After all of his study and analysis of the past three months, Weber State coach Jay Hill nailed the scouting report.
Working in his Stewart Stadium office one morning this week, he knew exactly what to expect.
"She'll walk in here today," he predicted, "with the same sweet smile and that look of determination."
Sara Hill's entrance? Just as advertised, with only her wool hat suggesting any effects of the cancer treatment she has undergone since August.
"I'm so grateful for her attitude and her toughness," Jay Hill said, moments before his wife arrived.
And she's thankful for a Wildcat football team will play at least one more game after making the FCS national playoffs, giving her a healthy distraction and extending a season she described as "pure excitement."
That's part of the summary of an eventful three months in the life of a coaching family with four children of ages 5 to 16. This week's calendar includes a chemotherapy session, Thanksgiving Day and the biggest game of Jay Hill's career — since the 2009 Sugar Bowl as a Utah assistant coach, anyway.
Weber State's road game game vs. the University of Tennessee at Chattanooga might be more important, considering what it means to a program he has built from the depths of an 0-9 start two years ago to a 7-4 record this season, with a third-place finish in the 13-team Big Sky Conference. Since mid-November of Hill's first year on the job, the Wildcats are 15-9. WSU is in the playoffs for the first time since 2009.
"The culture of winning is really growing," Hill said, "but we're not there yet. And that's a good thing."
He's proud of a team that showed resilience at two checkpoints during the season — after a double-overtime loss at South Dakota in the second game and after two straight losses that followed a five-game winning streak. The Wildcats closed the regular season with two victories, finishing 6-2 in Big Sky play and proving their toughness in November.
They promised in August to be "strong like Sara," and they've succeeded, according to her: "It's been fun to watch them fight through things."
Then again, their job is relatively easy, compared with a treatment regimen that gets "harder and harder," Sara Hill, 38, acknowledged.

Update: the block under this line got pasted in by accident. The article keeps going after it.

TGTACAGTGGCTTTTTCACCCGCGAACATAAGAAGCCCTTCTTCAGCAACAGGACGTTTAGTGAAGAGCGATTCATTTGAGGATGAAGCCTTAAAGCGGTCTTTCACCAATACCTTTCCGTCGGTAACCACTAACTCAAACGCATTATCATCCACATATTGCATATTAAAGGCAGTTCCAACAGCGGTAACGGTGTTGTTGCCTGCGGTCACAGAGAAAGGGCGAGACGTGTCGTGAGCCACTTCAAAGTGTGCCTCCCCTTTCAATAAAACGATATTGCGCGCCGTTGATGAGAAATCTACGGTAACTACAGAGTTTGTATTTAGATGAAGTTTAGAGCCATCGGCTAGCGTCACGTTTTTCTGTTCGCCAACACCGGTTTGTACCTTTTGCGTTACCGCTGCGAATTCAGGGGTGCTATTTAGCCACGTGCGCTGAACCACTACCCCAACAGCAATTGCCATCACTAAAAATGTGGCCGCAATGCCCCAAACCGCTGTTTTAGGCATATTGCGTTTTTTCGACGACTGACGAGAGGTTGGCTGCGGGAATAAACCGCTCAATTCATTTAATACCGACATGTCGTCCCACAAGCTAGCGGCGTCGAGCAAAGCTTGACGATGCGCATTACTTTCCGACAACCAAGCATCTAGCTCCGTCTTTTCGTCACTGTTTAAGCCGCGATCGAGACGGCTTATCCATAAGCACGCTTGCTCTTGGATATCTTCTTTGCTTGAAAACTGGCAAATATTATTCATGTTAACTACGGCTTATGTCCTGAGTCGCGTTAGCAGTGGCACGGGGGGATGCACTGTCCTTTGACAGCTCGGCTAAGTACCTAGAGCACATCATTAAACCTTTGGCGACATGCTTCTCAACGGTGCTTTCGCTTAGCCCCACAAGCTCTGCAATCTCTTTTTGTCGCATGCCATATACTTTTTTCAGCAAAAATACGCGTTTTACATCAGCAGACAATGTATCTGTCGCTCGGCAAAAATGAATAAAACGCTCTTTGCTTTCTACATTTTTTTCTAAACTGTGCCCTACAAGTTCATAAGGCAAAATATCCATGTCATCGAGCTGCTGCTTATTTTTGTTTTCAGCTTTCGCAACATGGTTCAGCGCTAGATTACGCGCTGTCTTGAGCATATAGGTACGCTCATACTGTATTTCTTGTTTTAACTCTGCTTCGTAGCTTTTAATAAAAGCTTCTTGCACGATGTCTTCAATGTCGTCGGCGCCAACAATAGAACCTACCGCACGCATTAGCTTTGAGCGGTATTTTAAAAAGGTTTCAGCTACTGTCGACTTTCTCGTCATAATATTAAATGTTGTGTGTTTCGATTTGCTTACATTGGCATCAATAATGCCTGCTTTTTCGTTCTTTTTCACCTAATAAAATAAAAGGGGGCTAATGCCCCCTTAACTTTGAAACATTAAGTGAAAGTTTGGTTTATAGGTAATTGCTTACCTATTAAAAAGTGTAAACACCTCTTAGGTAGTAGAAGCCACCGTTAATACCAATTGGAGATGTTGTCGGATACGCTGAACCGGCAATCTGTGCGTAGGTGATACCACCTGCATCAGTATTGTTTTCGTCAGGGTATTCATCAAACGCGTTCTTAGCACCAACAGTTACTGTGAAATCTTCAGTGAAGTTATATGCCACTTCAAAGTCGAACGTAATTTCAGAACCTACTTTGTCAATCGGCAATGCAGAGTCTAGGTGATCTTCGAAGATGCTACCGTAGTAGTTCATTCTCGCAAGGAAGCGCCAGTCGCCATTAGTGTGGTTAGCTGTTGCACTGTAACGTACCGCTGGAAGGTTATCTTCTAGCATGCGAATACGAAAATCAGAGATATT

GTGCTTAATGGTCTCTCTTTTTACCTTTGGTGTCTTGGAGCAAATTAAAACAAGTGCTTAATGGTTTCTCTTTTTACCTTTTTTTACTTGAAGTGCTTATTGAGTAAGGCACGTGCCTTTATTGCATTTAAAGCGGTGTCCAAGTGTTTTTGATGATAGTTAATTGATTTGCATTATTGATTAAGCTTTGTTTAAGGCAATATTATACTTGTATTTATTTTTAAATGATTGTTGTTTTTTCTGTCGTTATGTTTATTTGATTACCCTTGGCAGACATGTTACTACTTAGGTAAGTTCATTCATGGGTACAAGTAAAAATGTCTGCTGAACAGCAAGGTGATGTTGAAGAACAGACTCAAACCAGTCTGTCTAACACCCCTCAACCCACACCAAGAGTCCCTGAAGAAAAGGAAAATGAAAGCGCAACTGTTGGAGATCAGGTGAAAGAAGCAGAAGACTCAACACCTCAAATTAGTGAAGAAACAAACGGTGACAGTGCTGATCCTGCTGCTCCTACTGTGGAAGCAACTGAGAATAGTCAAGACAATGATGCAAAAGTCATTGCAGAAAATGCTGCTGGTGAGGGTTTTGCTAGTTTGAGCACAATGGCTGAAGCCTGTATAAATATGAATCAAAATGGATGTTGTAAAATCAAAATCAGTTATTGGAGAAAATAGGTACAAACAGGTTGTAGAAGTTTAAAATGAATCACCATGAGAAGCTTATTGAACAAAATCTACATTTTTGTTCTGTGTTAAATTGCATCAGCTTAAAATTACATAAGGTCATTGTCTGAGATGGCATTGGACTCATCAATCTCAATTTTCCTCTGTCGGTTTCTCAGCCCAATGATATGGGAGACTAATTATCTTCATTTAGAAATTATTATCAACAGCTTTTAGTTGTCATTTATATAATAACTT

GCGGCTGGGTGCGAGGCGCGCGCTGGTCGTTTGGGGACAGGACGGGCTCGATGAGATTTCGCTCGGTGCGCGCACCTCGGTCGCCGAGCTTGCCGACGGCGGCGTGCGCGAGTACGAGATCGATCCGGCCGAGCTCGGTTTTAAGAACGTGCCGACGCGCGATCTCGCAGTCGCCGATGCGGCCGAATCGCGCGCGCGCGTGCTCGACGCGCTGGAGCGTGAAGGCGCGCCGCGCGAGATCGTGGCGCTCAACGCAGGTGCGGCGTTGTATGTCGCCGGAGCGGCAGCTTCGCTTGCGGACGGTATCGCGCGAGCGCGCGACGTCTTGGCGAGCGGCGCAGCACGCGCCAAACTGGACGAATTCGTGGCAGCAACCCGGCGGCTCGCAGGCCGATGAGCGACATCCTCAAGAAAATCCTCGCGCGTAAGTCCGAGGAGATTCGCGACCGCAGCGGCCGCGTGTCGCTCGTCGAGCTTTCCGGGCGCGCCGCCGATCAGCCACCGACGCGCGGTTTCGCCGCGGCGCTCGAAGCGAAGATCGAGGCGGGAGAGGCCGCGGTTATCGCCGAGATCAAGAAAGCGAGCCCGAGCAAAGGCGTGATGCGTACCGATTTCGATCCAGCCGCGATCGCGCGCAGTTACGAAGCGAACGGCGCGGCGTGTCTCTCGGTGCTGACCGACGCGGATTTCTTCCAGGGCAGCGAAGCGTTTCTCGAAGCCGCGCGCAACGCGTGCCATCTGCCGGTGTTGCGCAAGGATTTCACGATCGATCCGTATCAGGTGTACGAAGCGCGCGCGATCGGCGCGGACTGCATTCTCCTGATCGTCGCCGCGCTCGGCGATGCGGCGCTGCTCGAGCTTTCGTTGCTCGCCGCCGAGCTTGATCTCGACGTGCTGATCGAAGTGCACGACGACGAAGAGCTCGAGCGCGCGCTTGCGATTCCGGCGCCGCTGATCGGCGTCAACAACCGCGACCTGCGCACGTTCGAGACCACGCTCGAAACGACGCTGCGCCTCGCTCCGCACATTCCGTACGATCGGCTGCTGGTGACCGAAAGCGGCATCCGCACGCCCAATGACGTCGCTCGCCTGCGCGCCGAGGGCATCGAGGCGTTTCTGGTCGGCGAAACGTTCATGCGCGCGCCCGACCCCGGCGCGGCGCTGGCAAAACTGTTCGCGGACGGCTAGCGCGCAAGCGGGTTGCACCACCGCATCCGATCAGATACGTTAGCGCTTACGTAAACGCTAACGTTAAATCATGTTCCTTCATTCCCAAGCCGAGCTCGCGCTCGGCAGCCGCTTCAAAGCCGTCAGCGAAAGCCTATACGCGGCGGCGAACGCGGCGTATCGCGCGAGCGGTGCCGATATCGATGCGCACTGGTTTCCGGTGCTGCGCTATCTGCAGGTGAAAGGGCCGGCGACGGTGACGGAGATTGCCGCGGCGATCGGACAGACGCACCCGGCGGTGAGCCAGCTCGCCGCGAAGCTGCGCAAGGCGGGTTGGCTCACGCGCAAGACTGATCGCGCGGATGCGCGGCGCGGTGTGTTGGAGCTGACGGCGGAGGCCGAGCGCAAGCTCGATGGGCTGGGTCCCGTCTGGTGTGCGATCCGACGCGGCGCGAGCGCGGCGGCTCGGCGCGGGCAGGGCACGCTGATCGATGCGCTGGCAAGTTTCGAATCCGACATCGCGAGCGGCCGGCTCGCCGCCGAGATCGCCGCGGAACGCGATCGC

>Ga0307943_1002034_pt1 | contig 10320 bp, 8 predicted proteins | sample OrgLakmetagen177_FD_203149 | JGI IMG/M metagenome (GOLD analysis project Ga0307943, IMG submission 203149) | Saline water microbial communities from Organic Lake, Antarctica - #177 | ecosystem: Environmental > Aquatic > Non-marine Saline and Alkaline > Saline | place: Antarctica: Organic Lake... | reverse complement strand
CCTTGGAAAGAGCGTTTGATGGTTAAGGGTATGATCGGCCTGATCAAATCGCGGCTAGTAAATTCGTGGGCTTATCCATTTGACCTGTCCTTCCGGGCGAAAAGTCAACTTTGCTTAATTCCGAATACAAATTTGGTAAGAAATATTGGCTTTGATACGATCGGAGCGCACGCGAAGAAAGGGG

"To go through it personally is eye-opening," said Jay Hill, who accompanies Sara to her five-hour treatments every other Wednesday at McKay-Dee Hospital. He'll converse with the 20 or so other patients and watch film on his laptop, and she'll continue treatment for Hodgkin's lymphoma that will last until mid-January.
The FCS national championship game is Jan. 7. Would having the Wildcats last that long in the 24-team playoffs be asking too much? Probably so. Just as likely, their season could end Saturday.
In any case, here's what the Hills have discovered this year: Winning does not cure everything. Does it make everything else more tolerable, though? Absolutely.
Overhearing the conversation, Jay Hill turns away from his game film. "Trust me," he says. "In this profession, winning helps."
Having the bulk of her treatment schedule coincide with the football season has created almost a risk/reward element for Sara Hill as "the pendulum swings from the elation of a win to the pity of loss," she said.
"If you know Jay and Sara, they're Mr. and Mrs. Positive," said Oregon State coach Gary Andersen, Jay Hill's former colleague at Utah. "I'm sure it's been tough. To be where they are on the football field is a good reward."
Following the 2016 Wildcats has been an adventure, that's for sure. Weber State lost a 21-point lead in the fourth quarter of that double-overtime defeat at South Dakota, one of the two games that Sara's health forced her to miss. She witnessed another crazy game at UC Davis, where the Wildcats blew a 22-point lead in the second half before winning via a field goal on the final play, then stayed home when WSU came from 22 points down in the last eight minutes of a 37-36 victory at Southern Utah on Oct. 22.
After that, she told her doctor, "I can't miss any more games."
"It's been a crazy season, all around," she said. "It's gone by so fast, which means chemo has gone by so fast."
Even so, there's a long way to go. Unlike the Wildcats' existence in the playoffs, her chemotherapy schedule is fixed — four more treatments, ending Jan. 18.
Regardless of the outcomes, immersing herself in the Wildcats' season and her children's activities in what she labels an "almost normal" lifestyle keeps her mind off her illness. The reality of her treatment still hits home every other week. The process is worse, now that she knows what to expect. Nausea strikes her the day before treatments, or even when she's talking about it in a Pavlovian response that she wishes she could overcome.
She's thankful to friends and neighbors who have helped her, and the Hills' three daughters and one son have "handled it like champs," she said. The family also dealt with what ordinarily would have seemed like a crisis in the middle of the season. A tornado missed their home in South Ogden, but rain flooded their basement, which needed remodeling.
Through it all, Sara Hill has been lifted by the WSU players. She brings them candy bars every Thursday and they try to come through for her on Saturdays, as they'll do this weekend in Tennessee. The Wildcats have helped her come this far in the treatment cycle, with two months remaining. And this is all she's asking now: "Let's play a few more football games."